LeBron James, HBO begin production on new Muhammad Ali documentary
Muhammad Ali, then Cassius Clay, is photographed at a chalkboard on the day of his Nov. 15, 1962, fight against Archie Moore. Ali defeated Moore in four rounds.(CSUN Archives)
The Beatles (from left) Paul McCartney, John Lennon, Ringo Starr, and George Harrison, take a fake blow from Cassius Clay, who later changed his name to Muhammad Ali, while visiting the heavyweight contender at his training camp in Miami, Fla., on Feb. 18, 1964.(AP)
Muhammad Ali playfully throws a fist at the camera while promoting his fight against George Foreman in Zaire in October 1974.(Howard Bingham)
LeBron James’ SpringHill Entertainment will begin production on a multi-part HBO documentary on the life of Muhammad Ali, the premium network and the NBA champion announced Monday.
Director Antoine Fuqua (“Training Day,” “The Magnificent Seven”) will also serve as executive producer of a documentary that intends to “explore Ali’s greatest triumphs and comebacks, painting an intimate portrait of a man who, against all odds, dreamed and achieved the impossible, over and over again,” according to an HBO statement.
“Muhammad Ali is indisputably one of the most iconic and distinctive figures in the history of world sports,” said Kary Antholis, president of HBO miniseries and Cinemax programming.
“His impact resonates far beyond the boxing ring and is woven deep into the cultural and social tapestry of the second half of the 20th century. From the moment LeBron James told us of his deep visceral connection to Ali’s life and legacy, we were committed to helping him realize this film, and our enthusiasm has only grown as Antoine Fuqua has developed his compelling cinematic vision for telling one man’s incredible journey.”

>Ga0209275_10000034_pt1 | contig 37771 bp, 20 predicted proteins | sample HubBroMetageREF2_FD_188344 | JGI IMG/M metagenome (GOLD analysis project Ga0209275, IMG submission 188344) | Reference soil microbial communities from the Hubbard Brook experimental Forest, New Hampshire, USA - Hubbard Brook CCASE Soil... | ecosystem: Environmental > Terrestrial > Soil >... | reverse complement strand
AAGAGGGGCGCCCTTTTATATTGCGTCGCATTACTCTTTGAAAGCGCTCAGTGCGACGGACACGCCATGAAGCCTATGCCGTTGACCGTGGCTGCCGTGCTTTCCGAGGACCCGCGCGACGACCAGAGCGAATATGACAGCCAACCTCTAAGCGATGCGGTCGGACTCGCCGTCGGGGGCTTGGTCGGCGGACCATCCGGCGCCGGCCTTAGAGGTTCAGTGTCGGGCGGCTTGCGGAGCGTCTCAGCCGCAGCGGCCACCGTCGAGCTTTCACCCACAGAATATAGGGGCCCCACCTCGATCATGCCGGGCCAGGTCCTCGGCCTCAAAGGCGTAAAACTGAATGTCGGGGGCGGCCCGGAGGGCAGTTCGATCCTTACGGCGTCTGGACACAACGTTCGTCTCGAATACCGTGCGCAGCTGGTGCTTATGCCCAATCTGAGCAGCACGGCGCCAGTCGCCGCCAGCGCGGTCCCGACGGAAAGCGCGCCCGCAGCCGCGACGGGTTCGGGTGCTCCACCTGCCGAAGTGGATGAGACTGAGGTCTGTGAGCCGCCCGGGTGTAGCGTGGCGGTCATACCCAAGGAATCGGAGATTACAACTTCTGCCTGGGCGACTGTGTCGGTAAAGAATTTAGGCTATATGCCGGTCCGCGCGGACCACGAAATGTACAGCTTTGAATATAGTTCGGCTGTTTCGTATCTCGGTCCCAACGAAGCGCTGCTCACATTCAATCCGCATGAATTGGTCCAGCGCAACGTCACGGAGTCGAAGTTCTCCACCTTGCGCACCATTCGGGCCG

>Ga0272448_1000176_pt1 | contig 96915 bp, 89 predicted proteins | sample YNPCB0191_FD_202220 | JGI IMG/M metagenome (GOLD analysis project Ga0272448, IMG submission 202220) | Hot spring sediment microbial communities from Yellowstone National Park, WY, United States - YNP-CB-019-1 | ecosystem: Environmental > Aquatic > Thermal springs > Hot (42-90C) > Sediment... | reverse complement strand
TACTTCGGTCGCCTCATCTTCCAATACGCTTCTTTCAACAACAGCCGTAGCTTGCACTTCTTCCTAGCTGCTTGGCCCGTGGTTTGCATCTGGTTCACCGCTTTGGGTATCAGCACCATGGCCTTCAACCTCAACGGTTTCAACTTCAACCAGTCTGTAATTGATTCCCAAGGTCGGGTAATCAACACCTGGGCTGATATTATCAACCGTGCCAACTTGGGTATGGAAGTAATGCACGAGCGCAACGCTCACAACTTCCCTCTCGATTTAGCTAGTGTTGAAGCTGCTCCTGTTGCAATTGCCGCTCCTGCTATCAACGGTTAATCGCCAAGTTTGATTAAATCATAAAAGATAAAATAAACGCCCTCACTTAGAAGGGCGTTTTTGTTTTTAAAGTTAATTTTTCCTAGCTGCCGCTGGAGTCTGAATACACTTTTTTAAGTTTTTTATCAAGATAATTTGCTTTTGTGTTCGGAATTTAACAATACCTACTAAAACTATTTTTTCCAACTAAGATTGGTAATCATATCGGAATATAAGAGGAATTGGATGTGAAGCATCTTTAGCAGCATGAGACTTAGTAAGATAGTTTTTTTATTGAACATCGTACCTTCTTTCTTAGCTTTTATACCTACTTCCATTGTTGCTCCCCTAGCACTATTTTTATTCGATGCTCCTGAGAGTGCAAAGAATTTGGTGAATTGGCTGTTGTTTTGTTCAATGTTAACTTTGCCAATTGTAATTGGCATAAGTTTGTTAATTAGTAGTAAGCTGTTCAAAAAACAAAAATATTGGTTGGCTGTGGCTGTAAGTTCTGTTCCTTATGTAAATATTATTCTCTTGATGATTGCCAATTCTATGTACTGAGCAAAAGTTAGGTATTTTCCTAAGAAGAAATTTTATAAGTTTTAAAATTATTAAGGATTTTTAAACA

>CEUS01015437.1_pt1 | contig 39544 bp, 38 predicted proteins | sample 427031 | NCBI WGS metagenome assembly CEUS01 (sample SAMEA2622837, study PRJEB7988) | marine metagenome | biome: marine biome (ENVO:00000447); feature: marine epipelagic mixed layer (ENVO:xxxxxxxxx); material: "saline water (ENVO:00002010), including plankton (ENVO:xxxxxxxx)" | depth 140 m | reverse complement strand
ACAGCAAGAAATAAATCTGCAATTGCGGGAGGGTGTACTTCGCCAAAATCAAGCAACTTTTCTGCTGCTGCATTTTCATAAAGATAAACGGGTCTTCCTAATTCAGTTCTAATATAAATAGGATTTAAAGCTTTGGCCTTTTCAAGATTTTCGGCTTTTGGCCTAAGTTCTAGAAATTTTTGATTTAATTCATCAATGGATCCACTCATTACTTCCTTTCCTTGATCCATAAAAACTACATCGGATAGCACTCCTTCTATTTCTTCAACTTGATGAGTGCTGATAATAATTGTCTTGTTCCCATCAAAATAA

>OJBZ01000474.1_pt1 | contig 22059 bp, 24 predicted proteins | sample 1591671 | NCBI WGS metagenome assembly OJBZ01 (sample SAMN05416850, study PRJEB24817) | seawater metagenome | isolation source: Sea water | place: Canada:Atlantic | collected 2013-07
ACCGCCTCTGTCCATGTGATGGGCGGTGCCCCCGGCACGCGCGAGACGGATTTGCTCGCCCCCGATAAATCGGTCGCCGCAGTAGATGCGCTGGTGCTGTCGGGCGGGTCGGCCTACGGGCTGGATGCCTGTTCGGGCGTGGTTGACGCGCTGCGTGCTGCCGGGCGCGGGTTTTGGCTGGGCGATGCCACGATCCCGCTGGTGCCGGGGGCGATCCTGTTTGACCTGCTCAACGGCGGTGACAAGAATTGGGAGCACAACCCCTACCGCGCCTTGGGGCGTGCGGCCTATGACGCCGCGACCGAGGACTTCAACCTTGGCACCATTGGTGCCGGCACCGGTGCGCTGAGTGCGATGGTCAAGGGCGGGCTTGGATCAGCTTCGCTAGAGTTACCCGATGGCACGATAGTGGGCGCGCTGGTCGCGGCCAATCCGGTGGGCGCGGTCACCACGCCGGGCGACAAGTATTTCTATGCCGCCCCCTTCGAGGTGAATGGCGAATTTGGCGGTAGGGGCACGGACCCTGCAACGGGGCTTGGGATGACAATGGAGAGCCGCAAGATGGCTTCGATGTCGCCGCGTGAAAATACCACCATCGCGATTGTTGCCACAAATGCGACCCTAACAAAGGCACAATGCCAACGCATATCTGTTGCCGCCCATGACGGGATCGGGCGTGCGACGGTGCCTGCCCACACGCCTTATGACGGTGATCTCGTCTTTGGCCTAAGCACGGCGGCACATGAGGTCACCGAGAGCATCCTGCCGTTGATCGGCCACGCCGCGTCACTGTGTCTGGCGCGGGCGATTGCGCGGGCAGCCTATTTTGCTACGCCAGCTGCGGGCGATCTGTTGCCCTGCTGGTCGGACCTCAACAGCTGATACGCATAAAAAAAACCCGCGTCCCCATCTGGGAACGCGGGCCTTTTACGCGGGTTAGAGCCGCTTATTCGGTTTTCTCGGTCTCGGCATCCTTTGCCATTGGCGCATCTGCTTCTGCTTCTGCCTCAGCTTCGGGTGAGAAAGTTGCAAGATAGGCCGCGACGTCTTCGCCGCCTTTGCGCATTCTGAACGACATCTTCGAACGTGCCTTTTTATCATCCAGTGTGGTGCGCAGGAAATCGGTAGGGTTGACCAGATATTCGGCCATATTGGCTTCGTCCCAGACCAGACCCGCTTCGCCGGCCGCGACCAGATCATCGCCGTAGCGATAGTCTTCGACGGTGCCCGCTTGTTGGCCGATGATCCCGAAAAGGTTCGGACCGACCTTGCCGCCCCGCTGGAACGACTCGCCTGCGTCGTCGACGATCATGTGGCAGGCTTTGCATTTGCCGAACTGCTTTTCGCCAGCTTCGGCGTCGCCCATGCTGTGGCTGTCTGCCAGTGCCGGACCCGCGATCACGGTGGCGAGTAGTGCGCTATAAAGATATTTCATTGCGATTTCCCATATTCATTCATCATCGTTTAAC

Ali died June 3 at age 74 after winning the heavyweight title three times, engaging in an epic trilogy against Joe Frazier, defeating George Foreman in the “Rumble in the Jungle,” rejecting the Vietnam War draft and standing as one of the most well-known people in the world.
“It’s tough to put into words how much it means to me to be a part of this project honoring the legacy and telling the extremely important story of the great Muhammad Ali,” James said in the HBO announcement.
“He transcended sports and used his platform to empower people, which paved the way for all athletes and people of every race and gender that came after him, myself included. It’s important that his story continues for generations to come, and it’s an honor to be a part of this.”
Promising never-before-seen photos with cooperation from Ali’s estate and family, the series “will combine archival footage and gorgeous, cinematic recreations that will transport viewers into the ring and at home,” according to the statement.
“We are at a perfect time in history, and in our lives as Americans, to welcome this special documentary on Muhammad,” Ali’s wife, Lonnie, said in the statement.
“This documentary will have national and global appeal. I’m hopeful this documentary will engage the audience in a similar way Muhammad engaged his audience and fans. Without a doubt, Muhammad’s life journey provides simple, yet extraordinary lessons for all of us, with perhaps the most important one being, to see and embrace the humanity in all people.”
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